The Center for Community Solutions’ state legislative district profiles provide a wealth of economic, health, demographic and educational information that can sometimes explain how a state legislator might view the world and the issues they might focus during their legislative service.
Last year I was appointed by Governor John Kasich to serve on the Ohio Advisory Council for Aging. The purpose of this council is to serve as the official state advisory council on aging for the state, and to advise and assist the Department of Aging in carrying out its many important responsibilities. In light of this appointment (and the fact that I turned 60 last year) I wanted to take a closer look at data in our profiles that relates to older adults and also people with disabilities.
There are four relevant data points in the Community Solutions profiles; the number of people older than age 65, the number of people over the age of 65 who live below the poverty line, the number of Social Security recipients and the number of people with a disability (not all of these people are older than the age of 65). I reviewed the top ten districts for each of these categories.
|District||Representative||65+||65+ Below Federal Poverty Level||With Disability||With Social Security Income|
|16||Greenspan, David (Dave)||X|
|56||Miller, III, Joseph||X|
|6||Robinson, Jr., Phillip||X|
Two districts, District 58 represented by Rep. Michelle Lepore-Hagan (D) and District 90 represented by Rep. Brian Baldridge (R) appear on three lists – highest number of people older than the age of 65 and poor, highest number of people with a disability and the highest number of households with Social Security income. It’s important to note that the two last categories aren’t exclusively made up of older adults, but Area Agencies on Aging serve adults older than the age of 60 and those between 18 and 59 with a disability.
District 58 represented by Rep. Michelle Lepore-Hagan (D) and District 90 represented by Rep. Brian Baldridge (R) appear on three lists – highest number of people older than the age of 65 and poor, highest number of people with a disability and the highest number of households with Social Security income.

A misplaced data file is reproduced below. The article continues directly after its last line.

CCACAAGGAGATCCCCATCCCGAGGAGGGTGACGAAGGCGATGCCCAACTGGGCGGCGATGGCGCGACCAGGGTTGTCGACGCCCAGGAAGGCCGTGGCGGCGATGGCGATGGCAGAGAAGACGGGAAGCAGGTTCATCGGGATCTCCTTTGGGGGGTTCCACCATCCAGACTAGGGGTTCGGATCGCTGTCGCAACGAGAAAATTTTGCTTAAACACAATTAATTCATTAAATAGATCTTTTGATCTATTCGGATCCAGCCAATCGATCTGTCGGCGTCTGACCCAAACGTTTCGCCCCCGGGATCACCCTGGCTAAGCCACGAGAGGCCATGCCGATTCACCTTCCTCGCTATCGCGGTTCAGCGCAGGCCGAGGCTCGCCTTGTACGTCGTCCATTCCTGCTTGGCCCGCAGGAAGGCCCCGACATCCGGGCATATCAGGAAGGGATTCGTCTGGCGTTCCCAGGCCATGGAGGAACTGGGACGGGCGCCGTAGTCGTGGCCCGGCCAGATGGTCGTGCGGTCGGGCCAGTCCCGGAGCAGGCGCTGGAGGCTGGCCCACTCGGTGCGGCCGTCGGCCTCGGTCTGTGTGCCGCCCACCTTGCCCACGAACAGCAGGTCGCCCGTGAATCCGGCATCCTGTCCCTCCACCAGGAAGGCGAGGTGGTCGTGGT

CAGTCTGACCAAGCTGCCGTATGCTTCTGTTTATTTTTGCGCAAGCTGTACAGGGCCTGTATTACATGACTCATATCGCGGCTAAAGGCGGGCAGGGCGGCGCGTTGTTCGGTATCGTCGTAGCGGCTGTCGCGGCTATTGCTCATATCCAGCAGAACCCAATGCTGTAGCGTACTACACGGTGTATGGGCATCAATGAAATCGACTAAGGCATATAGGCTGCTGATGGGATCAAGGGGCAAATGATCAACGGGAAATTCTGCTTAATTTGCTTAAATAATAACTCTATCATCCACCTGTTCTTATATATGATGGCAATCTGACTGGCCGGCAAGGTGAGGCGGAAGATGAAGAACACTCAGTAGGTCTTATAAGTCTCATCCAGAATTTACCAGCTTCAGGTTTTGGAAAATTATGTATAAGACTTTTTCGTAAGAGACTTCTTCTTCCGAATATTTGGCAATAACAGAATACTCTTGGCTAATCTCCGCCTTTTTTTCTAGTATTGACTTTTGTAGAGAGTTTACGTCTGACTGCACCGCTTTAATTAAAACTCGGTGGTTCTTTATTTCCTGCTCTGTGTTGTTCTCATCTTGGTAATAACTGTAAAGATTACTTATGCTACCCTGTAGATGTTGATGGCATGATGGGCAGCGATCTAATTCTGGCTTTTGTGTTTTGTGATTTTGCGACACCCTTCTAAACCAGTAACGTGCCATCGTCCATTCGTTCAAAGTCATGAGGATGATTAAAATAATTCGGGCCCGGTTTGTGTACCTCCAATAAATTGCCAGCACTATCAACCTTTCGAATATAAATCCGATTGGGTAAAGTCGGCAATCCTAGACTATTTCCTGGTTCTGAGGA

Even though the districts are far apart geographically, one at the southern tip of the state and the other along the border with Pennsylvania, they share many demographic and economic characteristics. They both have median household incomes that are substantially lower than the state’s median income of $52,407, they have lower labor force participation, less connectivity to the internet and fewer people with a bachelor’s degree or higher. They are more likely than the state as whole to have a larger percentage of residents who live in deep poverty, are eligible for food bank services and/or enrolled in Medicaid. This makes policy and spending decisions related to food banks, Medicaid benefits and Temporary Assistance for Needy Families (TANF) even more important.
Representatives Baldridge and Lepore-Hagan, and others representing districts with a large number of older adults, should pay close attention to Ohio Department of Aging’s budget requests – particularly state general revenue fund support for the Senior Community Services line item (GRF 490-411). This flexible line-item supports individuals who are frail and impaired but not eligible for Medicaid waiver programs (e.g. PASSPORT), and provides them with a variety of services via local Area Agencies on Aging. Services include personal care and adult day care, home-delivered and congregate meals, transportation, respite as well as other critical services. Because the funding is flexible it allows Area Agencies on Aging to create locally based innovative solutions for service delivery that better connects all of us to community as we age.
State Representative Mark Romanchuk’s (R) district ranks 9th out of 99 Ohio House districts in terms of the number of people older than the age of 65.
Funding for this line-item has decreased dramatically over the past 20 years despite Ohio’s growing older adult population. Funding was slashed in 2002 under former Governor Bob Taft and then in 2010 under former Governor Ted Strickland. Governor Mike DeWine is reversing course and proposed an 18.3 percent increase in funding for the Senior Community Services line-item in the first year of the budget and flat funding in the second year. If adopted by the Ohio General Assembly this would represent the highest level of funding for this line-item in a decade. The Ohio Department of Aging’s budget had its first detailed hearing on Tuesday, April 2 before the Ohio House of Representatives Finance Subcommittee on Health and Human Services. The chair of the subcommittee is State Representative Mark Romanchuk (R). As an aside his district ranks 9th out of 99 Ohio House districts in terms of the number of people older than the age of 65.